1.1.18 Bathroom window
It is possible to spend the whole day letting your eye move from one spot of light to another. I know this because I tried it today, because you have to do something on the first day of the year, don't you, and this seemed as good a thing as any.
You start by slowly twisting a teaspoon under the stutter of the cold tap and before you know it, that's you lost in a dot-to-dot that will last all day. A star caught in an upturned glass will lead you to another in the drying rack. Soft smears of it wait in leather, in wood, in more surfaces than you knew you had. A look down at your hands, and your fingernails will turn to mirror balls and you'll have to stop yourself from playing the air like a pianist. All day, you'll do this, finding lines of light along edges, squinting your eyes to make them flare, making people around you think you're cross or have a headache, and you'll try and smooth yourself into attention and fail. You will watch a girl run a pedestrian crossing in white trainers, her heels making sparks on the pavement. You will look up and a hundred more will shift in the beach hedge. You will wonder how on earth there can be so much light in everything and, later, when you sit in a dark car in the rain, you will nearly lose your mind at the sudden colour. No longer white but red and green and blue. Roman candles that bleed into the tarmac. Light in salt and light in spray.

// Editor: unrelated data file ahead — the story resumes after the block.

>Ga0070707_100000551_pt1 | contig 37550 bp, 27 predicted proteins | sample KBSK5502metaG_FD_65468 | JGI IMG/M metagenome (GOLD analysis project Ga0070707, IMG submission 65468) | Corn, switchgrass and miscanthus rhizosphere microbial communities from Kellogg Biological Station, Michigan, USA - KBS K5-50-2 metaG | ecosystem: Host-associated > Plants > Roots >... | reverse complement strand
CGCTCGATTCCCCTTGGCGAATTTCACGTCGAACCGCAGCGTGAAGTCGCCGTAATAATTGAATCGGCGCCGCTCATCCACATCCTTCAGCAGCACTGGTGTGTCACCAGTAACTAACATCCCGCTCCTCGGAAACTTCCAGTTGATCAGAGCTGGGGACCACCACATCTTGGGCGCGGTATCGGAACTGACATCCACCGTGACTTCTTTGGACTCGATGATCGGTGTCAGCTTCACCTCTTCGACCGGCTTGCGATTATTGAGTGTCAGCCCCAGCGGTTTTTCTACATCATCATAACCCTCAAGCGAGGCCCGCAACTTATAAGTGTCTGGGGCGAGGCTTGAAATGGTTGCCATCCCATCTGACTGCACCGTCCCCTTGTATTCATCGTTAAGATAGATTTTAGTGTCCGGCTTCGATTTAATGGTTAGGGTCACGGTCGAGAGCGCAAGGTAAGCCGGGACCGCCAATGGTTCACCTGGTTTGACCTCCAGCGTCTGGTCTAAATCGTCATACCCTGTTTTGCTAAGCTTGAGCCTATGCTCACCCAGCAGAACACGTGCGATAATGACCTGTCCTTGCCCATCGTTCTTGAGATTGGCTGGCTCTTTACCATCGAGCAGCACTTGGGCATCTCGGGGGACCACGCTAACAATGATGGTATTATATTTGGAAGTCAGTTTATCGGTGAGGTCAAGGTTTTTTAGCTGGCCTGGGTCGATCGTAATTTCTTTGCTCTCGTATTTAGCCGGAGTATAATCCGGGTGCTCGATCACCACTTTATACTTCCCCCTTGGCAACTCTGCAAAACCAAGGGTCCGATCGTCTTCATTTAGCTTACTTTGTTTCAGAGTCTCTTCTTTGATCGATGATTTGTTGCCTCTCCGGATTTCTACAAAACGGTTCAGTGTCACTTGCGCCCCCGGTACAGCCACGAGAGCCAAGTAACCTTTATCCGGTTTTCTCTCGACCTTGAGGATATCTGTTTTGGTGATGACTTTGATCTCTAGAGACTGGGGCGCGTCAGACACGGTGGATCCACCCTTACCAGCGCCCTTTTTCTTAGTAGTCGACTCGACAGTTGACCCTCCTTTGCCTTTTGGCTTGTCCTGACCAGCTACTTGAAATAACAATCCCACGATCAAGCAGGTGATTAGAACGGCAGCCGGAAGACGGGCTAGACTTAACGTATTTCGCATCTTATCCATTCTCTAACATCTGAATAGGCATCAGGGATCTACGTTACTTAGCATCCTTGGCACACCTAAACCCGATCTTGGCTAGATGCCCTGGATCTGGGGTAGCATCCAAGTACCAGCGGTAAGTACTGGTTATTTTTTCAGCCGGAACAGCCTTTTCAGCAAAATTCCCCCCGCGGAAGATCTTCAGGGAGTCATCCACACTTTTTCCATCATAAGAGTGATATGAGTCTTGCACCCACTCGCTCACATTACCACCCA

The best of it all though, and I promise it is the best, is that when you go to close your eyes that night, you'll find every moment of light caught still behind your eyelids. They'll flicker back into being, soft and enduring. A private night sky.
You will fall asleep under stars.